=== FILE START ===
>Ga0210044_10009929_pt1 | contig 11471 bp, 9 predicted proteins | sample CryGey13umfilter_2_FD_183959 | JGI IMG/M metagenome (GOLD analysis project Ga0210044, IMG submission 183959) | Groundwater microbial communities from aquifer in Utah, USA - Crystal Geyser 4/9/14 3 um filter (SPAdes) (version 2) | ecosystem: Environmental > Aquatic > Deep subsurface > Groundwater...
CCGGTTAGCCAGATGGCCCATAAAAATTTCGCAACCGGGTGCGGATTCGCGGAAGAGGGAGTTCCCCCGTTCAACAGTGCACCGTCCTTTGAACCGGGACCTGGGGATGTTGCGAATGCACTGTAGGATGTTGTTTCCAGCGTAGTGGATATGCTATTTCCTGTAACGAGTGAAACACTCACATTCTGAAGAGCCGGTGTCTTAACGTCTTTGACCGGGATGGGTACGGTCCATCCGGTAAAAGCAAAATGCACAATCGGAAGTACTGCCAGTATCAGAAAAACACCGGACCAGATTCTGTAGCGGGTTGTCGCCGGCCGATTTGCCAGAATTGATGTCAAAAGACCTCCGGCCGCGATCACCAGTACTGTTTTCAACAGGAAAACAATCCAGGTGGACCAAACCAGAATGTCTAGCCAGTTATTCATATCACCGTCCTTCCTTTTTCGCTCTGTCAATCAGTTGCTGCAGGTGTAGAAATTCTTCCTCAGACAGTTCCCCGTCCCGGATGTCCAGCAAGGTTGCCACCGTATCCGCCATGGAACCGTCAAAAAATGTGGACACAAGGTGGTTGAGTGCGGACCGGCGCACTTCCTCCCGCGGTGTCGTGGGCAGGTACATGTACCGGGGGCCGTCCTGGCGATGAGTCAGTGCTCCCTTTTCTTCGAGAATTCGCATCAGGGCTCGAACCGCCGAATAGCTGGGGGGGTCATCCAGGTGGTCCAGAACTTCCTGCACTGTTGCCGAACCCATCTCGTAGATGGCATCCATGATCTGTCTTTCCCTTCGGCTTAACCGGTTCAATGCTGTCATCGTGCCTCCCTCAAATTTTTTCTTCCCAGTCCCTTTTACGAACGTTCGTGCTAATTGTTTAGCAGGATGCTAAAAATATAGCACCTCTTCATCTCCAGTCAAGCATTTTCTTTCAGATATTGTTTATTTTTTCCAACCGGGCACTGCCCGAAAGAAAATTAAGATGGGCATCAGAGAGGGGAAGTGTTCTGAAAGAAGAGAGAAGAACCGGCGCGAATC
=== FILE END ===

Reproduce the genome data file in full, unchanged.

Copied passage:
>Ga0210044_10009929_pt1 | contig 11471 bp, 9 predicted proteins | sample CryGey13umfilter_2_FD_183959 | JGI IMG/M metagenome (GOLD analysis project Ga0210044, IMG submission 183959) | Groundwater microbial communities from aquifer in Utah, USA - Crystal Geyser 4/9/14 3 um filter (SPAdes) (version 2) | ecosystem: Environmental > Aquatic > Deep subsurface > Groundwater...
CCGGTTAGCCAGATGGCCCATAAAAATTTCGCAACCGGGTGCGGATTCGCGGAAGAGGGAGTTCCCCCGTTCAACAGTGCACCGTCCTTTGAACCGGGACCTGGGGATGTTGCGAATGCACTGTAGGATGTTGTTTCCAGCGTAGTGGATATGCTATTTCCTGTAACGAGTGAAACACTCACATTCTGAAGAGCCGGTGTCTTAACGTCTTTGACCGGGATGGGTACGGTCCATCCGGTAAAAGCAAAATGCACAATCGGAAGTACTGCCAGTATCAGAAAAACACCGGACCAGATTCTGTAGCGGGTTGTCGCCGGCCGATTTGCCAGAATTGATGTCAAAAGACCTCCGGCCGCGATCACCAGTACTGTTTTCAACAGGAAAACAATCCAGGTGGACCAAACCAGAATGTCTAGCCAGTTATTCATATCACCGTCCTTCCTTTTTCGCTCTGTCAATCAGTTGCTGCAGGTGTAGAAATTCTTCCTCAGACAGTTCCCCGTCCCGGATGTCCAGCAAGGTTGCCACCGTATCCGCCATGGAACCGTCAAAAAATGTGGACACAAGGTGGTTGAGTGCGGACCGGCGCACTTCCTCCCGCGGTGTCGTGGGCAGGTACATGTACCGGGGGCCGTCCTGGCGATGAGTCAGTGCTCCCTTTTCTTCGAGAATTCGCATCAGGGCTCGAACCGCCGAATAGCTGGGGGGGTCATCCAGGTGGTCCAGAACTTCCTGCACTGTTGCCGAACCCATCTCGTAGATGGCATCCATGATCTGTCTTTCCCTTCGGCTTAACCGGTTCAATGCTGTCATCGTGCCTCCCTCAAATTTTTTCTTCCCAGTCCCTTTTACGAACGTTCGTGCTAATTGTTTAGCAGGATGCTAAAAATATAGCACCTCTTCATCTCCAGTCAAGCATTTTCTTTCAGATATTGTTTATTTTTTCCAACCGGGCACTGCCCGAAAGAAAATTAAGATGGGCATCAGAGAGGGGAAGTGTTCTGAAAGAAGAGAGAAGAACCGGCGCGAATC